We are weeks past Labor Day in the US, but we can celebrate the efforts of the church to gather and share God’s bounty within the body and with the wider community as well. There is also a hospitality issue in the gospel text. Who is welcome in our vineyard? What barriers get in the way of truly welcoming those who may not yet belong to the body? What ‘rights” do longer-term, harder working members feel they hold over those who may have joined more recently?

Does it seem odd to ask these questions in a space for worship planning? Another theme might be “sharing the load.” Who among us is carrying the “burden of the day,” as some of the workers in the vineyard complained?. There should joy in working, even when it is hard work.

Perhaps it is an implied question in Jesus’s parable from Matthew’s Gospel. What is it that God is doing? The kind of economic policy and worker’s compensation Jesus trots out in this parable would be cause for a violent overthrow of the government, one might think. We are quick to translate this parable out of the economic world in which it is set and make it a spiritual exchange that is somehow more adaptable for us. Even though there are those of us who have labored long and hard for our reward, there are new people around us. And like the all-day workers in the story, we might covet the attention they receive or whatever we perceive they are getting.   We have borne the burden of the day; we have worked in the hot sun; we have endured long sermons and tedious lessons and have labored hard to walk the straight and narrow path. We should get a bigger reward, shouldn’t we? But is that the proper interpretation. There is plenty of work to be done for sure. But let’s not assume that Jesus was trying to change our whole monetary system at the same time. Maybe he was asking us to consider what our economics are based on and how we go about determining the worth of others. Maybe he was really trying to turn our assumptions about the good life or about how the world ought to work upside down. The truth is, we don’t like change. And this was definitely a change.  How do we labor in the Lord’s vineyard without feeling like we are owed something, but simply enjoying the service and the connections that it brings us? Settling in for the long haul, in this faith journey, is to acknowledge that much of what we’ve learned about how the world works doesn’t fit us anymore. The old testament requires that we accept whatever the powers that be want us to accept. And then Jesus comes along and turns everything upside down. It just did not seem fair to some. So if we put this parable into modern thinking it would go like this The landowner has the foreman do a curious thing. He is to pay the ones that were just hired, the 11th hour guys, first. They received $100.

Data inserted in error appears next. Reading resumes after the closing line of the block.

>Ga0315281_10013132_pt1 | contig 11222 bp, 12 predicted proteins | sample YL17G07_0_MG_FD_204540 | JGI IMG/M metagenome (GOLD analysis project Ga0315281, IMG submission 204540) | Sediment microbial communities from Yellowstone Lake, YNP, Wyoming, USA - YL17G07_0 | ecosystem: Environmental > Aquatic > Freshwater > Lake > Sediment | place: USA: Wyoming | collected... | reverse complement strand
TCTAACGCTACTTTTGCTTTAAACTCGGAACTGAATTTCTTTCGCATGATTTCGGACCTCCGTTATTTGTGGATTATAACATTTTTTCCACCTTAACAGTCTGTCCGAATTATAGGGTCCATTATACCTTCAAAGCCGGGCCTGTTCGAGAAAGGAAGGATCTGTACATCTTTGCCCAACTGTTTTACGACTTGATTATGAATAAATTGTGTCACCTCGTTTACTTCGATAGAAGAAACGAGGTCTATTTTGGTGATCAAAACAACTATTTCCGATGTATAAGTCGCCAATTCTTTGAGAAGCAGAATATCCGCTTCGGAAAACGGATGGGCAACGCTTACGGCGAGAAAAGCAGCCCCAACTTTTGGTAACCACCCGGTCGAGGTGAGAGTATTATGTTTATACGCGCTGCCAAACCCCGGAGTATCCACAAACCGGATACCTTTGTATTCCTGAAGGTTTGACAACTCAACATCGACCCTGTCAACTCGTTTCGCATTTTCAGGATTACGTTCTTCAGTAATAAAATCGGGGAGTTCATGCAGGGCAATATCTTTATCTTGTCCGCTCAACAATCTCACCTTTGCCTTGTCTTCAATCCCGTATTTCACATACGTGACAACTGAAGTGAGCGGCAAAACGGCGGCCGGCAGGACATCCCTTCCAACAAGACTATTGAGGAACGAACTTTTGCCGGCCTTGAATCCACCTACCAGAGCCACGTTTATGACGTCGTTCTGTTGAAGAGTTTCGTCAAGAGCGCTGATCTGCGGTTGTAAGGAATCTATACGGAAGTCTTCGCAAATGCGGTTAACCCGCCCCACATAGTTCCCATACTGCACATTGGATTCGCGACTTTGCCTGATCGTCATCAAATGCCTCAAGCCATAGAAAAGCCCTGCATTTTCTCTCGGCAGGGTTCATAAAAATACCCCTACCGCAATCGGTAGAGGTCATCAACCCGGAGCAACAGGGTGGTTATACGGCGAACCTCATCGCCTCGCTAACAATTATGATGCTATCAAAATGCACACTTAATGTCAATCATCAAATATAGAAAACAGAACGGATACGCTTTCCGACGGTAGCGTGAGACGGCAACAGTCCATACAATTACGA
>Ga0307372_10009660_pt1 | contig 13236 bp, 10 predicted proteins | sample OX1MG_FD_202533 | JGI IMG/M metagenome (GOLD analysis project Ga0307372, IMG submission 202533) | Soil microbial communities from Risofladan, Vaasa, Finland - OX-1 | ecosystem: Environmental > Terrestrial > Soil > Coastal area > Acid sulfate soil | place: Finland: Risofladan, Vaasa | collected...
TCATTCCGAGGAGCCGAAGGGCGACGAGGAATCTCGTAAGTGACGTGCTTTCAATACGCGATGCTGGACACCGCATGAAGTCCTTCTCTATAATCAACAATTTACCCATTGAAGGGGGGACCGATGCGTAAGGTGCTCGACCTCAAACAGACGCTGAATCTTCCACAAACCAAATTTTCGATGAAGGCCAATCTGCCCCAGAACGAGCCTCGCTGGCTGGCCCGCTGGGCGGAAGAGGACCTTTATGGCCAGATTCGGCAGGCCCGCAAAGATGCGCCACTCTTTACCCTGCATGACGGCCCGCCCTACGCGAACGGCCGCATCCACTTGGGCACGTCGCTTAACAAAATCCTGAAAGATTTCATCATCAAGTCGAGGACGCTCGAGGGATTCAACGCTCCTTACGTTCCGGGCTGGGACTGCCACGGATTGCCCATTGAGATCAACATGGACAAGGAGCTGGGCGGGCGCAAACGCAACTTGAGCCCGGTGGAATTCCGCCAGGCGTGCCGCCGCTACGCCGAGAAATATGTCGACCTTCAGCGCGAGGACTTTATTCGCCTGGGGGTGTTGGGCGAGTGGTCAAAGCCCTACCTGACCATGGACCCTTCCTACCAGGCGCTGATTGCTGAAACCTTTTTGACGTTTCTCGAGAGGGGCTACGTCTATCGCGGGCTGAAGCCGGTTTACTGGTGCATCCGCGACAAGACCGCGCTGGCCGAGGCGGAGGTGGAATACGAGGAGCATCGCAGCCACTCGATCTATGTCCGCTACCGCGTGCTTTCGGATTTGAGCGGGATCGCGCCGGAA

“So when those came who were hired first, they expected to receive more. But each one of them also received a denarius. When they received it, they began to grumble against the landowner. The early birds in Christ's parable thought the pay scale was unfair. They worked from sunup but were paid no more than the lazy scoundrels who showed up an hour before quitting time.  The 11th hour people were the Gentiles, the tax collectors, the prostitutes, and they had not worked as hard. .So the early birds.. they took their case to the labor relations board, which immediately filed a class action complaint against the corporate CEO. His response was honest and logical: "Friend, I am doing you no wrong; did you not agree with me for the usual daily wage?" (v. 13). In other words, "Your contract has not been violated. I paid exactly what you asked for." "But what of those other guys," they countered, "who worked only one hour? They're getting as much as we are. It's not fair!" The vineyard owner answered, "I choose to give to this last as I give to you" (v. 14). In other words, "It's my money. I can do with it as I like. Once in a while the boss is even motivated by grace. " Remember that there are over six hundred laws in the Old Testament. I find it tough just managing the Ten Commandments. Six hundred are absolutely overwhelming. So we need to admit that we have sometimes acted like this parable and coveted. Most of us have. The point is, in one way or another most of us show up about quitting time. We want to be treated fairly. . And that's what this parable promises: a God who gives us not what we deserve but what we need. And that is the meaning of good news! Beware if we find ourselves saying, “look how much I’ve done for you God.. Grace teaches us that God does for others what we would never do for them. Grace is a gift that costs everything to the giver and nothing to the receiver.